Regardless of how long an employee stays in a job, he or she will endure many ups and downs, personally and professionally.
As Gartner, Inc. noted, the disruption of Covid-19 “has shattered the paradigm of traditional 9-to-5 work at the office,” leaving business leaders to question the productivity of a new type of workplace.
In 2018, Georgetown University polled 20,000 employees worldwide, asking respondents to rank positive leadership traits in order of importance.
41.5% of business executives are planning a full-time return to the office.
The pandemic forced much of normal life to move online. Digitization, the conversion of materials to digital format, gave way to digitALization, the transformation of whole processes to online formats.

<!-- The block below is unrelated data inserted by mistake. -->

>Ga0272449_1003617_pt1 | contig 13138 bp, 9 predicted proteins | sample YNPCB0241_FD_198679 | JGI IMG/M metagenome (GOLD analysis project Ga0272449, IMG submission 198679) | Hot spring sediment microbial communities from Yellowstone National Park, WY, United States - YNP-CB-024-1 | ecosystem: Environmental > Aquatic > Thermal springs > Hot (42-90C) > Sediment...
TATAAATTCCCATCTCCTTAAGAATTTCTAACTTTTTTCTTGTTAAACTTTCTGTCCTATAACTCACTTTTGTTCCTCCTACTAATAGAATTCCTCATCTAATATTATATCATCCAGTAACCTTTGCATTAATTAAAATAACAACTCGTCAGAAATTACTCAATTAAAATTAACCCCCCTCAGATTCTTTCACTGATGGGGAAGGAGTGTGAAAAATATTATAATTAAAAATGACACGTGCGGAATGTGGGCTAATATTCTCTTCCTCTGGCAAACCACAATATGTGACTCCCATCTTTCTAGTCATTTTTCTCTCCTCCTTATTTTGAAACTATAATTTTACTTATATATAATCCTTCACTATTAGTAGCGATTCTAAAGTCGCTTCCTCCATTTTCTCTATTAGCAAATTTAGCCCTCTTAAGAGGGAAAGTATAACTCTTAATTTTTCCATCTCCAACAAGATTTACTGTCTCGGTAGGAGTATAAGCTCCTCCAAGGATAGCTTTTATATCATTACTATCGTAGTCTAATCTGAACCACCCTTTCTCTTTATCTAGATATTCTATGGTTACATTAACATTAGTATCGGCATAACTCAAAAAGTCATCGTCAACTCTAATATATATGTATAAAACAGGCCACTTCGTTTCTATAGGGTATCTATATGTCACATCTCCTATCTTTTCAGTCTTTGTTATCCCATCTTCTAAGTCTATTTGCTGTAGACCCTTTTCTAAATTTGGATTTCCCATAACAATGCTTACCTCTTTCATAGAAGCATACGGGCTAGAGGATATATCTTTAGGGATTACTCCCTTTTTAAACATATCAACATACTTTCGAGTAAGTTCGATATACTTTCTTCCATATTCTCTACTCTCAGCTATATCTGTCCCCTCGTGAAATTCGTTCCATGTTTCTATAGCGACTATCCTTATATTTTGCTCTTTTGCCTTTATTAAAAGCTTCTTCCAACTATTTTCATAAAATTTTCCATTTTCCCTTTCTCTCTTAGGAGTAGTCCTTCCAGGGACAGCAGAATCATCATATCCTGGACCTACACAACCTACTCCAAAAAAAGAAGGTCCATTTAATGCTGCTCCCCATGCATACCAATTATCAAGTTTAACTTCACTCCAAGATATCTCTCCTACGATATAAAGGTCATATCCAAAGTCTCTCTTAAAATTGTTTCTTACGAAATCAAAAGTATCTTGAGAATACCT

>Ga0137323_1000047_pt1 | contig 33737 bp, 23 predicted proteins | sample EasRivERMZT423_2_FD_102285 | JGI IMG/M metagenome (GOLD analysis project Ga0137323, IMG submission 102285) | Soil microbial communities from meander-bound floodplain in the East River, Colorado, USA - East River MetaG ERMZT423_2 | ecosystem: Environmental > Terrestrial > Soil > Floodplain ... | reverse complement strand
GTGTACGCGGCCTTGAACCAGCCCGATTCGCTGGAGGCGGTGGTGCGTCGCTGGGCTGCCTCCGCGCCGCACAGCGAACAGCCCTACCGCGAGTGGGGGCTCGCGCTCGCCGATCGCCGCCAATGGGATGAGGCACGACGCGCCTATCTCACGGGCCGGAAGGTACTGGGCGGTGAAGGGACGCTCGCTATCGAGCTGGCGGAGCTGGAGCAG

With a measure of luck and a fair wind, many of us could soon be heading back to the office for the first time in a year.
The most dangerous assumptions are usually the ones you don’t realize you’re making.
Will companies be able to find workers in 2021 and 2022? It may be very difficult.
We’re entering the era of Workplace 2.0. As we’ve spent the past year working from home, workplace has taken on a new meaning.
What do you think of when you hear the phrase “The Rule of Three”?
At first, the transition to working remotely during Covid-19 lockdown wasn’t easy for Megan Steckler, a working mom of three who traveled extensively for business.
After years of debating and advancing marijuana laws, beginning with legalizing the medical use of cannabis in 2014 to decriminalize minor marijuana-related offenses in 2019, lawmakers in New York have gone all-in legalizing the recreational use of marijuana by adults.
The AI market is projected to be 190 billion by 2025. AI applications, once the purview of only the most advanced technologists are now pervasive.
Inclusion, like privilege, is invisible: we only notice it when we don’t have it.